What a difference two years makes. Remember all the fearful tales of socialized healthcare under the Accountable Care Act, and how it would destroy the healthcare system?
Perhaps it's time to calmly observe that the health insurance industry is enjoying record profits, with shares of the major carriers all rated Buy. The reason. Health insurers, and the investment community, have figured out that they're going to make out like bandits from healthcare reform.
Sure, they don't like the Medical Loss Ratio rule (the one that requires them to spend 80 to 85 cents of the premium dollar on healthcare, wellness and allowed expenses). They don't like the idea of having to insure people regardless of their health history. But they do like the idea of as many as 16 million more commercial customers. Hospitals love the idea of having more paying customers and less cost-shifting. Pharma likes the notion of near-universal coverage as well, and for good reason. All those new paying patients also make for a likely shortage of physicians, and all of a sudden doctors are being courted as never before.
In short, the American healthcare industry blessed as it is with smart capitalists has figured out how money can be made in this new paradigm, and has adapted.
In the two years since the ACA's passage, healthcare providers across the country have invested millions, along with taxpayers millions, in electronic health information management and in new mechanisms for delivering cost-effective, quality care. Physicians, pressed to modernize their operations, have merged or affiliated with larger groups. Hospitals and health systems have consolidated and hired physicians and affiliated with groups. And while this provider concentration is troubling in some ways, it may have been inevitable. Insurers have jumped into innovative contracting and payment models, including medical homes and nascent ACOs. All in preparation for 2014.
Or not. So what happens if the U.S. Supreme Court overturns the coverage mandate in the Accountable Care Act?
The coverage mandate (the part of the ACA most vulnerable to a constitutional challenge) is arguably the critical piece of the ACA that assures that healthy people buy into the risk pool and make the goal of near-universal healthcare coverage actuarially tenable. Without the requirement, and if the other portions of the law were allowed to stand, healthy people could avoid buying insurance until they got sick, and the insurance system would collapse.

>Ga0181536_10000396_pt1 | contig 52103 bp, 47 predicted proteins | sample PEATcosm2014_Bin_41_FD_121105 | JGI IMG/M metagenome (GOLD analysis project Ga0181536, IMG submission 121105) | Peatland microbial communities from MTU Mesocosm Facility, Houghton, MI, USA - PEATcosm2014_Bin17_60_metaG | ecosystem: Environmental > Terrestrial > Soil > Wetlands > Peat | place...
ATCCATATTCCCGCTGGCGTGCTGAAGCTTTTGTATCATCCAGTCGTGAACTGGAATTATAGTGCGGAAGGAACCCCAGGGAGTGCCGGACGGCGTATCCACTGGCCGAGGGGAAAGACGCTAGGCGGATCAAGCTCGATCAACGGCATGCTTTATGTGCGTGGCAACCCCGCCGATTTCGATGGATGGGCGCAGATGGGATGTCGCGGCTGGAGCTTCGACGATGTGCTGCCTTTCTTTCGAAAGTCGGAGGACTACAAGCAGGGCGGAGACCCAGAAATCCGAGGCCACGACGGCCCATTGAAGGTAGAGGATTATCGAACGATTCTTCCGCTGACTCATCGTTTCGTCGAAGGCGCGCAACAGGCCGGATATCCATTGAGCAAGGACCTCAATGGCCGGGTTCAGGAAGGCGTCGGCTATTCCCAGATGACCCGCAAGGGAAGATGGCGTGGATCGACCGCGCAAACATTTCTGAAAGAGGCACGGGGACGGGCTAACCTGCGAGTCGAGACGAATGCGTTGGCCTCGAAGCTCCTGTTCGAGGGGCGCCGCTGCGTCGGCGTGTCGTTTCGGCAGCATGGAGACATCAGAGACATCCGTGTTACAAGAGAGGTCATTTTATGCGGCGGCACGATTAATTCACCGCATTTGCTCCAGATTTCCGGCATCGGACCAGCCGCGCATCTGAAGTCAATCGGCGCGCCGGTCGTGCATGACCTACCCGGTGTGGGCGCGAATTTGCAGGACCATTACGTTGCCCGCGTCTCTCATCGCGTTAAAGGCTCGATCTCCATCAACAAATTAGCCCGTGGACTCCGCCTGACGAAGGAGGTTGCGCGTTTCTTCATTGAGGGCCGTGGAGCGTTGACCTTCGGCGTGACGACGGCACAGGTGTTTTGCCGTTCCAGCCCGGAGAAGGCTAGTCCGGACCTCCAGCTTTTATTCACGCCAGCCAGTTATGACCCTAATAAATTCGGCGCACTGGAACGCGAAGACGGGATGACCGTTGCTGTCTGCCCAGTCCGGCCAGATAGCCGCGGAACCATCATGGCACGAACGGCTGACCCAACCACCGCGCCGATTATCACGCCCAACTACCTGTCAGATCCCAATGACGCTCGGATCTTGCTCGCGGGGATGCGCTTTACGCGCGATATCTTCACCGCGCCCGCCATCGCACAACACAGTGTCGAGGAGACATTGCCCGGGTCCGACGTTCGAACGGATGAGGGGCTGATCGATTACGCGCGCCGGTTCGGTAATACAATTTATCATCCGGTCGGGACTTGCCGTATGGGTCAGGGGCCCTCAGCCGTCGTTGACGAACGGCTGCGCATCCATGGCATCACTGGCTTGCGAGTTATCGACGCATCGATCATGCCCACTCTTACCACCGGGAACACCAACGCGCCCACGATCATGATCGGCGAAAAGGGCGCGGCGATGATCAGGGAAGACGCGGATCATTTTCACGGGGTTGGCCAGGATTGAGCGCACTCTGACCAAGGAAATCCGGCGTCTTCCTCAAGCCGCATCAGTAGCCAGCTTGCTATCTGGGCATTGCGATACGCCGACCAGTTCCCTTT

If that was the case, our notoriously fractious federal government would have to figure out what pieces of the ACA will survive or not, and quickly. (Keep in mind that those who want to repeal and replace the ACA have never said what they'd replace it with). The healthcare system, which accounts for roughly 20 percent of the gross domestic product, would be in limbo until Washington figures out what to do. Return to underwriting. Allow insurers to exclude the sick from coverage. Reinstate coverage limits
Meanwhile, there will be nothing to stop the accelerating trend of eroding commercial health coverage by employers.
And what will happen to the dramatic transformation of healthcare delivery that has been fueled by the ACA. If big insurers like UnitedHealth and WellPoint no longer have to worry about having to cover everyone within an 80 percent MLR, are they really going to invest the time, money and energy into better primary care and management of chronic disease. Probably not. Underwriting, coverage limits and pricing are surer ways to market-pleasing profits.
Without the promise of near-universal coverage that includes people with pre-existing illness, does that shrink the potential market for prescription drugs under development now. Probably.
So as the ACA draws toward its second birthday, we'll all get to see it through the Terrible Twos or just watch it get strangled in the cradle. Somehow, I think I know which I'd prefer.